After my previous post, commenters James (in London) and Jeff directed me to the official CBO forecasts of August 2012, with and without austerity:

CBO’s Baseline: Taking into account the policy changes listed above and others contained in current law, under CBO’s baseline projections:

• The deficit will shrink to an estimated $641 billion in fiscal year 2013 (or 4.0 percent of GDP), almost $500 billion less than the shortfall in 2012.

• Such fiscal tightening will lead to economic conditions in 2013 that will probably be considered a recession, with real GDP declining by 0.5 percent between the fourth quarter of 2012 and the fourth quarter of 2013 and the unemployment rate rising to about 9 percent in the second half of calendar year 2013.

• Because of the large amount of unused resources in the economy and other factors, the rate of inflation (as measured by the personal consumption expenditures, or PCE, price index) will remain low in 2013. In addition, interest rates on Treasury securities are expected to be very low next year.

An Alternative Fiscal Scenario: To illustrate the consequences of possible changes to current law, CBO has produced projections under an alternative fiscal scenario that incorporates the following assumptions: that all expiring tax provisions are extended indefinitely (except the payroll tax reduction in effect in calendar years 2011 and 2012); that the AMT is indexed for inflation after 2011; that Medicare’s payment rates for physicians’ services are held constant at their current level; and that the automatic spending reductions required by the Budget Control Act, which are set to take effect in January 2013, do not occur (although the law’s original caps on discretionary appropriations are assumed to remain in place).

That set of alternative policies would lead to budgetary and economic outcomes that would differ significantly, both in the near term and in later years, from those in CBO’s baseline:

• In 2013, the deficit would total $1.0 trillion, almost $400 billion (or 2.5 percent of GDP) more than the deficit projected to occur under current law.
• The economy would be stronger in 2013: Real GDP would grow by 1.7 percent between the fourth quarter of 2012 and the fourth quarter of 2013, and the unemployment rate would be about 8 percent by the end of 2013, CBO projects.

Now in fairness the actual austerity was not quite as bad as it might have been. The deficit fell roughly $400 billion to $680 billion in fiscal 2013, a reduction about 10% less than the predicted amount, which would have produced an estimated $641 billion deficit with the entire fiscal cliff enacted. But that’s certainly a lot of austerity compared to keeping the deficit at a trillion dollars.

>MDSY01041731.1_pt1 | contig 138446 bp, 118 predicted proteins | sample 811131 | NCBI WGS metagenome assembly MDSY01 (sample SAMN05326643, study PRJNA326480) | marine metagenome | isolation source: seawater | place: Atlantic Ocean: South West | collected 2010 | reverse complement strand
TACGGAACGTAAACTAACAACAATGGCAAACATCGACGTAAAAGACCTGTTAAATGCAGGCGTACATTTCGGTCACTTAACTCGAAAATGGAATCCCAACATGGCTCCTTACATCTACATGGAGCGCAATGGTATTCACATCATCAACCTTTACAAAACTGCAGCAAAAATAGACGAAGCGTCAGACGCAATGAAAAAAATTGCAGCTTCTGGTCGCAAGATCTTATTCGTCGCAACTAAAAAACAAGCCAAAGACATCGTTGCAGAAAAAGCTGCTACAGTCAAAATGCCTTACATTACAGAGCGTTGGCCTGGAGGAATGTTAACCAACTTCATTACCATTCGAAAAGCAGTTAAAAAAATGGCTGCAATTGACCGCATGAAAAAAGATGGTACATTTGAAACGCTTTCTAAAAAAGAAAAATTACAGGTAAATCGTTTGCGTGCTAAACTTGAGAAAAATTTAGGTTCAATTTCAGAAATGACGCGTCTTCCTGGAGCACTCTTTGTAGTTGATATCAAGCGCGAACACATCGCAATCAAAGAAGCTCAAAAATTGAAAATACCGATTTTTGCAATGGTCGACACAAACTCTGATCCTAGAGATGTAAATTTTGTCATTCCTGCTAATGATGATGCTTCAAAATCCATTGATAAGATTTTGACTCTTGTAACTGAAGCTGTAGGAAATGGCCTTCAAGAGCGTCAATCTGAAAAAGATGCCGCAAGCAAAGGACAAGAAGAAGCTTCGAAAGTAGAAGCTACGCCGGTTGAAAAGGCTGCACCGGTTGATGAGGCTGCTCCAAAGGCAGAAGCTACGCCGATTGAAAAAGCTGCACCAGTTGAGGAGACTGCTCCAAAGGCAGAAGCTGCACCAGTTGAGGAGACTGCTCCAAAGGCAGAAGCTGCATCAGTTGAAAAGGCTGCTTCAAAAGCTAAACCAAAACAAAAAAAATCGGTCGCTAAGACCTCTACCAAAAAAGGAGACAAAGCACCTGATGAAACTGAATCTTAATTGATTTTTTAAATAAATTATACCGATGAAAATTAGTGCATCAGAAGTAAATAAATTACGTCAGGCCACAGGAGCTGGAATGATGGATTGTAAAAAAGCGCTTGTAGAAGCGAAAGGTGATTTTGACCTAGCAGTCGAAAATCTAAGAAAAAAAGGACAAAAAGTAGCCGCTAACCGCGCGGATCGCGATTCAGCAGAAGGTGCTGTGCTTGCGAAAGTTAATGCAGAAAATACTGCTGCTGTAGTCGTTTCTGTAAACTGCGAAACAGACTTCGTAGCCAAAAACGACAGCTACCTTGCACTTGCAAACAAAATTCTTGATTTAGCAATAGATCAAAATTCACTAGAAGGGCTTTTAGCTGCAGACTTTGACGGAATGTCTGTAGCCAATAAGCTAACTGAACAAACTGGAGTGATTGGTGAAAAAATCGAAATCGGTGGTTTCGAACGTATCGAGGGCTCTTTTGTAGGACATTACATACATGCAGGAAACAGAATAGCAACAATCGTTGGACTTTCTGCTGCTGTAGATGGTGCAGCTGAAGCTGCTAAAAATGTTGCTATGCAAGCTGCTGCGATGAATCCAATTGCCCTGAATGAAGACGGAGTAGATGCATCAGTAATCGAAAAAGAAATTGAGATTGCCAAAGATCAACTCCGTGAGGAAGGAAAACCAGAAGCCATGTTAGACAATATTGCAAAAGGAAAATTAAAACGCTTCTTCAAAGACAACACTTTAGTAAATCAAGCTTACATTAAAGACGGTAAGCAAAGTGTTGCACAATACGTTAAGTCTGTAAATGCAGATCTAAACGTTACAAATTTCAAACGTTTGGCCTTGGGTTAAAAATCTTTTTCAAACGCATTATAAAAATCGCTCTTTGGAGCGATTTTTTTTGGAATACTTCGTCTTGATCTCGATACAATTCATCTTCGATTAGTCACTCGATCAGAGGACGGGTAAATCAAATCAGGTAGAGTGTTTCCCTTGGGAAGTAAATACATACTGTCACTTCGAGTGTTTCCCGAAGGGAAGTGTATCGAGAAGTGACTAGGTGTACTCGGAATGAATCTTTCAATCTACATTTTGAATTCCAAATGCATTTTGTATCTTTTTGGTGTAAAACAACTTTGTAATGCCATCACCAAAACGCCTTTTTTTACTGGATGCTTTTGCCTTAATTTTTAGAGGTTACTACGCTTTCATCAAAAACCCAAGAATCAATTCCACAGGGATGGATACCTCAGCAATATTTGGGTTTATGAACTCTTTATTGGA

Obviously the economy did much better than the negative 0.5% RGDP growth and 9% unemployment in late 2013 that were expected by the (Keynesian) CBO. But even more strikingly it did far better than the 1.7% RGDP growth and 8% unemployment at yearend in the alternative scenario.

In fact, RGDP grew 3.12%, and unemployment fell to 6.7%.

Here we have not only the economy reacting to the Great Austerity Experiment better than predicted by the CBO, but even far better than predicted if there were no austerity.

Does this ring a bell? Do you remember the Great Stimulus Experiment of 2009? The time that the unemployment rate didn’t just rise much more than expected in response to the stimulus, it rose far more than expected under the alternative scenario of no stimulus!

In that case the Keynesians said something to the effect that the crisis turned out to be far worse than expected. I’m actually not sure that’s true; we pretty much knew the size of the financial crisis when the forecasts were made. But I’ll cut them some slack; the severity of the GDP decline in late 2008 was not fully understood.

But that excuse hardly applies to 2013, which was a run of the mill recovery year much like all the others of the past 5 years—with no notable shocks.

Except of course for the Fed’s stimulus, which the market monetarists predicted would offset the effects of austerity, and did so.

Two grand Keynesian experiments and two abject failures. Followed by two times where the Keynesians started crowing about how they’d been right about everything. You can’t make this stuff up.

PS. Some people ask me; “If the Keynesian model is so bad then why do experts like the CBO use that model?” Good question.